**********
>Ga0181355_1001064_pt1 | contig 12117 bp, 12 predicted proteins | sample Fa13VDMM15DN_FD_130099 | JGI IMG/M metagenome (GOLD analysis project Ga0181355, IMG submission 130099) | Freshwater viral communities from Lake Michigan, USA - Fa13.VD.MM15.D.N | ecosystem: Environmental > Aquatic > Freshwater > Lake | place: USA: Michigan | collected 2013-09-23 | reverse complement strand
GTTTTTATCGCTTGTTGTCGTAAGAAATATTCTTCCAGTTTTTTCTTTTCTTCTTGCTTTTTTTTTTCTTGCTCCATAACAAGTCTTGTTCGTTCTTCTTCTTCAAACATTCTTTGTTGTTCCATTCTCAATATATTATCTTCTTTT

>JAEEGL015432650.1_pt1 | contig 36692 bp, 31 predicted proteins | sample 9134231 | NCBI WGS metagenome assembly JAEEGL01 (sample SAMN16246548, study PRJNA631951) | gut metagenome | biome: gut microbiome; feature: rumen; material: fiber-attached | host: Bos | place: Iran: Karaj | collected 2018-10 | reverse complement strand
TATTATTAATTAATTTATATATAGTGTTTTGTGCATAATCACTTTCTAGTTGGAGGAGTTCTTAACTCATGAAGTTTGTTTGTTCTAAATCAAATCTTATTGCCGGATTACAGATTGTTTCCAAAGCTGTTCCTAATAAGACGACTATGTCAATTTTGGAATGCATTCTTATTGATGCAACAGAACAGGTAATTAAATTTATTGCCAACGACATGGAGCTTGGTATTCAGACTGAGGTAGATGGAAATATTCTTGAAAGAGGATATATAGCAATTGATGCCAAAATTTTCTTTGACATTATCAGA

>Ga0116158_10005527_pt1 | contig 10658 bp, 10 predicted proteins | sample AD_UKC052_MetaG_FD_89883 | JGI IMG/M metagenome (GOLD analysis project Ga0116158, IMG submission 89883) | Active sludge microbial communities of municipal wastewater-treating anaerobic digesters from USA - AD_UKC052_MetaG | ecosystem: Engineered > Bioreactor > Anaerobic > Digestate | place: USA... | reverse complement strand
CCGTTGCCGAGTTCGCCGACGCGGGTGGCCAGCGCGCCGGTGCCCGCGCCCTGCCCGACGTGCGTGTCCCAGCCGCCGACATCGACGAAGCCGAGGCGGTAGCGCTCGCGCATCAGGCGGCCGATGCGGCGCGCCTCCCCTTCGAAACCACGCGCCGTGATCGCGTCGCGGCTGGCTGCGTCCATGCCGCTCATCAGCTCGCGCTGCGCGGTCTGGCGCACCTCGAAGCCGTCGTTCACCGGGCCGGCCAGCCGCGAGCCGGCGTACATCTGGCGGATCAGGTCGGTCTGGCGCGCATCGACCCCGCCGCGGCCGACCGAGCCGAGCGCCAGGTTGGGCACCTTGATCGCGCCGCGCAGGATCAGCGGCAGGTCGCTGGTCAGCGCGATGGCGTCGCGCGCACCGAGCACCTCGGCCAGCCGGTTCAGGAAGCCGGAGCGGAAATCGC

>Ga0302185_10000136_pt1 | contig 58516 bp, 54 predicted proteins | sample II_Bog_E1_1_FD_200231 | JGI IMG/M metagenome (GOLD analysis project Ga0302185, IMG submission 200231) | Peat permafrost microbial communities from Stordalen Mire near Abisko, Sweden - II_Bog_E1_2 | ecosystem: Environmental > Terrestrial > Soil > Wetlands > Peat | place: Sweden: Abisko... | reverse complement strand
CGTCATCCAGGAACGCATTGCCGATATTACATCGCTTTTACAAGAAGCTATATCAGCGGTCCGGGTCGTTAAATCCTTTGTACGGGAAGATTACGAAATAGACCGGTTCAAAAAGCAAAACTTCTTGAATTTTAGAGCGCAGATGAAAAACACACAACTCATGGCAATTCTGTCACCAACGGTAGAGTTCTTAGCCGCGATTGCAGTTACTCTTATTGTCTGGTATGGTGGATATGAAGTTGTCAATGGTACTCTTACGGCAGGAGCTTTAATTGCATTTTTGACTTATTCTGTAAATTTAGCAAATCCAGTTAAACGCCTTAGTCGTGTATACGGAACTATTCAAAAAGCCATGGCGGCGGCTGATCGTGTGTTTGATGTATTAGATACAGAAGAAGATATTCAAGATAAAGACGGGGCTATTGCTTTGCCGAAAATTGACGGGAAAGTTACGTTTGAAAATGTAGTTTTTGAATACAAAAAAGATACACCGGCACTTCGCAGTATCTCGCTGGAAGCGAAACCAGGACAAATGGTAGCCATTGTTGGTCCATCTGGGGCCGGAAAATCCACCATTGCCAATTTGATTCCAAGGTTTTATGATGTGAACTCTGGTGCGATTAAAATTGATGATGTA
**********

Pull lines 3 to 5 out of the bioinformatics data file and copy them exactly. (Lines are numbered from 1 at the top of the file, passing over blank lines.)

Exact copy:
>JAEEGL015432650.1_pt1 | contig 36692 bp, 31 predicted proteins | sample 9134231 | NCBI WGS metagenome assembly JAEEGL01 (sample SAMN16246548, study PRJNA631951) | gut metagenome | biome: gut microbiome; feature: rumen; material: fiber-attached | host: Bos | place: Iran: Karaj | collected 2018-10 | reverse complement strand
TATTATTAATTAATTTATATATAGTGTTTTGTGCATAATCACTTTCTAGTTGGAGGAGTTCTTAACTCATGAAGTTTGTTTGTTCTAAATCAAATCTTATTGCCGGATTACAGATTGTTTCCAAAGCTGTTCCTAATAAGACGACTATGTCAATTTTGGAATGCATTCTTATTGATGCAACAGAACAGGTAATTAAATTTATTGCCAACGACATGGAGCTTGGTATTCAGACTGAGGTAGATGGAAATATTCTTGAAAGAGGATATATAGCAATTGATGCCAAAATTTTCTTTGACATTATCAGA

>Ga0116158_10005527_pt1 | contig 10658 bp, 10 predicted proteins | sample AD_UKC052_MetaG_FD_89883 | JGI IMG/M metagenome (GOLD analysis project Ga0116158, IMG submission 89883) | Active sludge microbial communities of municipal wastewater-treating anaerobic digesters from USA - AD_UKC052_MetaG | ecosystem: Engineered > Bioreactor > Anaerobic > Digestate | place: USA... | reverse complement strand